FOR IMMEDIATE RELEASE:
Thursday, March 24, 2022
Sr. Marketing & Communications Manager
James River Association
(e) email@example.com | (c) 608.239.2644
Capital Region Land Conservancy
(e) firstname.lastname@example.org | (c) 202.302.0153
Media Relations Manager
The Conservation Fund
(e) email@example.com | (c) 215.900.5719
Conservation Groups Complete Riverfront Land Deal
On March 16, 2022, a collaboration between Capital Region Land Conservancy (CRLC), James River Association (JRA), and The Conservation Fund completed the transfer and protection of 0.85 acres of property on Dock Street. The transaction is a major step in the joint effort to achieve multiple conservation objectives: delivering environmental education, protecting the “View that Named Richmond” from Libby Hill Park, opening public access to the riverfront and allowing the Virginia Capital Trail to be rerouted off of a busy road.
The 0.85-acre property was purchased from The Conservation Fund, which still owns the remainder of the 5.2-acre vacant property on Dock Street between Great Shiplock Park and Intermediate Terminal Warehouse No. 3. In August of 2021, The Conservation Fund assumed a contract on the property from CRLC. Once the remaining funding of $1.5 million is secured to repay The Conservation Fund for the purchase, the rest of the property will transfer to the City of Richmond to become part of the James River Park System.
JRA to Build New River Center and Secure $2 Million Grant
Since 1976, JRA has served as a voice for the river and over the past two decades developed an environmental education program. JRA currently educates over 12,000 students annually up and down the James River with on-the-river lessons utilizing canoes, kayaks, a 40-foot pontoon boat, a historic batteau, as well as the James River Ecology School on Presquile National Wildlife Refuge.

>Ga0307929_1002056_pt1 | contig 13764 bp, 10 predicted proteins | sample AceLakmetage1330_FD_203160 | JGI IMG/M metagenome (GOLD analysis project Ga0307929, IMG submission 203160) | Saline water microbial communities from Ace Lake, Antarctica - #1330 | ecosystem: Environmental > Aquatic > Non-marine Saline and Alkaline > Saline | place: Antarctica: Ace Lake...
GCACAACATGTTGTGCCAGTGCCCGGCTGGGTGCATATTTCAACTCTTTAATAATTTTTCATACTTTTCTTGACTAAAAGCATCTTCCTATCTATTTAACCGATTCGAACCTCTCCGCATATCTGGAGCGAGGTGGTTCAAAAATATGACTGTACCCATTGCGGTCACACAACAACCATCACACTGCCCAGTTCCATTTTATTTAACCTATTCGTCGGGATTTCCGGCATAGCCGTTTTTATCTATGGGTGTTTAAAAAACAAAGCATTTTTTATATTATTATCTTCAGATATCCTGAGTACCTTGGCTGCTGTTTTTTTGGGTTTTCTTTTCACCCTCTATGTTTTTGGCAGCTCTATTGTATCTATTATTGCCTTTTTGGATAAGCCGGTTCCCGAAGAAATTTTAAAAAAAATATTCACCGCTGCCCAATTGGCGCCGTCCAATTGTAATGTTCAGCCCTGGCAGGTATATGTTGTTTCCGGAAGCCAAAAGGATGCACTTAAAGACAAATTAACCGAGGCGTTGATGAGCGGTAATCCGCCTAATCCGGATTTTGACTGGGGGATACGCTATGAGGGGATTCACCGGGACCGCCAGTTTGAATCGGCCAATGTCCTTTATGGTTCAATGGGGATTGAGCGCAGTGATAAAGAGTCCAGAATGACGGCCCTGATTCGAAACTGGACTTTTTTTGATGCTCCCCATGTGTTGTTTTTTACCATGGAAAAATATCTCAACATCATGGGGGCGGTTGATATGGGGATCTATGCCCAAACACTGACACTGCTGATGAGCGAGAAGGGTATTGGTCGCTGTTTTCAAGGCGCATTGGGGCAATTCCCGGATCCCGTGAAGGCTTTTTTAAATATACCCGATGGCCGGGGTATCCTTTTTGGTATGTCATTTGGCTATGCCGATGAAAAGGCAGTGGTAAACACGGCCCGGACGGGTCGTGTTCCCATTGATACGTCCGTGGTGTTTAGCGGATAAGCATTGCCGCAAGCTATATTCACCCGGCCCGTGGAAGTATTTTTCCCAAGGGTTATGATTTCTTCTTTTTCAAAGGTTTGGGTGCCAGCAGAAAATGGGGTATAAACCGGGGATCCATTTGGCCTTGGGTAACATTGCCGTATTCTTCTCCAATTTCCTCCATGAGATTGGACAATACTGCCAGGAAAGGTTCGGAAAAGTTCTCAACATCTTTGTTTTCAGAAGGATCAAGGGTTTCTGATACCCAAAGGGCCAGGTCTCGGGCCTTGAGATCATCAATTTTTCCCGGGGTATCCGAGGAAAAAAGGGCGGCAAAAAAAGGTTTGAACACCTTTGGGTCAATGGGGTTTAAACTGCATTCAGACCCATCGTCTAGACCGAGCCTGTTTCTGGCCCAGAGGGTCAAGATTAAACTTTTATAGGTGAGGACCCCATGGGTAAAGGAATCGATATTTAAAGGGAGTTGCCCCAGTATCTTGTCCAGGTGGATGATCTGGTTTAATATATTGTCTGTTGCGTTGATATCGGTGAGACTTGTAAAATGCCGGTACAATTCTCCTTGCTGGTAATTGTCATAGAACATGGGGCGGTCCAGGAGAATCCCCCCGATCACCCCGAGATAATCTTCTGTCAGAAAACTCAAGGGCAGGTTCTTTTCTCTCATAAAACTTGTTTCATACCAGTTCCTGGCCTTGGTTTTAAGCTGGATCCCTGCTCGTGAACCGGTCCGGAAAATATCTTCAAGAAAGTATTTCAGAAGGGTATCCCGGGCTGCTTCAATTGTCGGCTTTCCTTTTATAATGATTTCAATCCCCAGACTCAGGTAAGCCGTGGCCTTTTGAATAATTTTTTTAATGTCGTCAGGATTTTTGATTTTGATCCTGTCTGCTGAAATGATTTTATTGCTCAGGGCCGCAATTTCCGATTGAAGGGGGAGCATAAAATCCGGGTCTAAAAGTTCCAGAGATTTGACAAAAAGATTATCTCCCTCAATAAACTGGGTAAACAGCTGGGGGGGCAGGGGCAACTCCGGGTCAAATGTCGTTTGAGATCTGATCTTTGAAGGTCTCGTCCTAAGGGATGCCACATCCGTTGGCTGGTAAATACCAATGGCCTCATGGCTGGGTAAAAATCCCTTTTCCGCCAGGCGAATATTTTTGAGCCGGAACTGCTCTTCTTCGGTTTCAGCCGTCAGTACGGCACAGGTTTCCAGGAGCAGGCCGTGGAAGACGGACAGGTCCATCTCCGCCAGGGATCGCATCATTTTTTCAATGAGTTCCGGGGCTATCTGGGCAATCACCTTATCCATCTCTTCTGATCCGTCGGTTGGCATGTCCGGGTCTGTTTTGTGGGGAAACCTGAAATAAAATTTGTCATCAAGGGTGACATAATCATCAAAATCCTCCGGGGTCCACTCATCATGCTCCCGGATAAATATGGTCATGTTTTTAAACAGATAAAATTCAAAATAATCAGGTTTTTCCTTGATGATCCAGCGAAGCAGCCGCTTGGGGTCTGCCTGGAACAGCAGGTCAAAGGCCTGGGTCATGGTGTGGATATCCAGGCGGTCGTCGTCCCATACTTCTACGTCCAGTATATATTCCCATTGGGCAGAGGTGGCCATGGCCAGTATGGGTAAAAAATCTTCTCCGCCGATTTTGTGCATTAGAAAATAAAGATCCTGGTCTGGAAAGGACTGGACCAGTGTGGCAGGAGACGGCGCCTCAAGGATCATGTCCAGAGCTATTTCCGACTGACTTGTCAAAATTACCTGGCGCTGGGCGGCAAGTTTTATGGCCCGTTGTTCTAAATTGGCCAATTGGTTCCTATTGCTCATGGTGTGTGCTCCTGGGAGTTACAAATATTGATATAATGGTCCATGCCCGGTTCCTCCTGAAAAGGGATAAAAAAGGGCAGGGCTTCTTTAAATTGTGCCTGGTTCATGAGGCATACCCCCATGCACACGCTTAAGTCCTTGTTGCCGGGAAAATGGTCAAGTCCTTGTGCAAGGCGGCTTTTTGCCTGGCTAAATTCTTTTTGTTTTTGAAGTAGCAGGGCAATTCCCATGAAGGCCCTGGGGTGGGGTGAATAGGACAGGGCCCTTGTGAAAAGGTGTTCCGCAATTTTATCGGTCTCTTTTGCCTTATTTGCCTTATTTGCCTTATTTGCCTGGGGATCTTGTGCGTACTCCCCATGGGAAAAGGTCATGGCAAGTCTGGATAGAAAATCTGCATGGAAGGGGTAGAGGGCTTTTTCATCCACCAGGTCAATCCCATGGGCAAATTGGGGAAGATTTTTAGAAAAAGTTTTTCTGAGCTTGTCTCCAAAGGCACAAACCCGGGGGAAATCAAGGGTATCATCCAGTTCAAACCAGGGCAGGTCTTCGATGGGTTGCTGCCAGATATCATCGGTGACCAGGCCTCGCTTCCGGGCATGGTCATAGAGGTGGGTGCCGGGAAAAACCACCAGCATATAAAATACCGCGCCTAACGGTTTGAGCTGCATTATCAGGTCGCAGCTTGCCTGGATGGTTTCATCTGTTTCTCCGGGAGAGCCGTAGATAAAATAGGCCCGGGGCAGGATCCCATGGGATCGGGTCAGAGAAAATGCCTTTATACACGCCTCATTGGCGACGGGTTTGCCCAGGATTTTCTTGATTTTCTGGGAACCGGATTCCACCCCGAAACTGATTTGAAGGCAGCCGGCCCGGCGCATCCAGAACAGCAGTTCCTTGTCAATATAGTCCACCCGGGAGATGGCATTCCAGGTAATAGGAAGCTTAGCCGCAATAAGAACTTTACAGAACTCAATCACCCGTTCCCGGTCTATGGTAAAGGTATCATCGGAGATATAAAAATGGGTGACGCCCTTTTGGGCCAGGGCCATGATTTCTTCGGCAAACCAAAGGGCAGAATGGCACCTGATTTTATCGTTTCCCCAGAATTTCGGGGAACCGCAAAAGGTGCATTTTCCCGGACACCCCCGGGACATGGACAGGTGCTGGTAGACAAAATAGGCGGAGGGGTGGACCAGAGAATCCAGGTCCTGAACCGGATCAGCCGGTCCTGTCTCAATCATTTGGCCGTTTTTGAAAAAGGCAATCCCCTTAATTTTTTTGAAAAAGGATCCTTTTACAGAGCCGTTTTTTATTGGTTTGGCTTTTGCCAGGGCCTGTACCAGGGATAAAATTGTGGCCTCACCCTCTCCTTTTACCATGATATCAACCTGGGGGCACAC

“Our goal is to make sure that every child growing up in what Outside magazine named ‘The Best Rivertown Ever’ is introduced to the James River and is able to enjoy a lifetime of the benefits it provides,” said Bill Street, President and CEO of JRA. “We searched for over five years for a suitable location for an education center in Richmond and are thrilled to finally have this wonderful site secured.”
The Dock Street site provides quick and easy access to a variety of river environments, an essential element to meet the time and transportation limitations for school field trips. Most importantly, with its existing dock, the site provides immediate access to the tidal portion of Richmond’s James River, allowing JRA to utilize one of its education boats to take students and teachers on the river. The tidal waters also provide easy paddling conditions for a novice to canoe or kayak. Close access to the natural woods on Chapel Island provides an extraordinary opportunity to teach students about forests in the heart of an urban area, and Trigg Cove gives students the chance to get their feet wet, hands dirty and experience river life firsthand within a short distance of their community.
The river center in Richmond is one of three river centers that JRA is working to build as part of its “James Changer Campaign,” a $25-million initiative to strengthen and expand JRA’s programs protecting the James River and connecting people to it. To help establish river centers in the Lynchburg, Richmond and Williamsburg regions, JRA received a $2 million commitment from The Robert G. Cabell and Maude Morgan Cabell Foundation.
“We are honored and thrilled to receive such a tremendous gift from The Cabell Foundation,” said Street. “We are grateful for their confidence and enthusiasm for our work and are excited that $1 million of their commitment is a challenge grant for us to match with additional gifts from the community.”
JRA, 3North, and Kaleidoscope Collaborative launched a community engagement process last year to gather input from community members and stakeholders as to how the river center in Richmond can best serve students, residents, and visitors. Richmond-based 3North has produced renderings of each river center that are viewable on jameschanger.org, where community members can learn more and make online donations to the James Changer Campaign.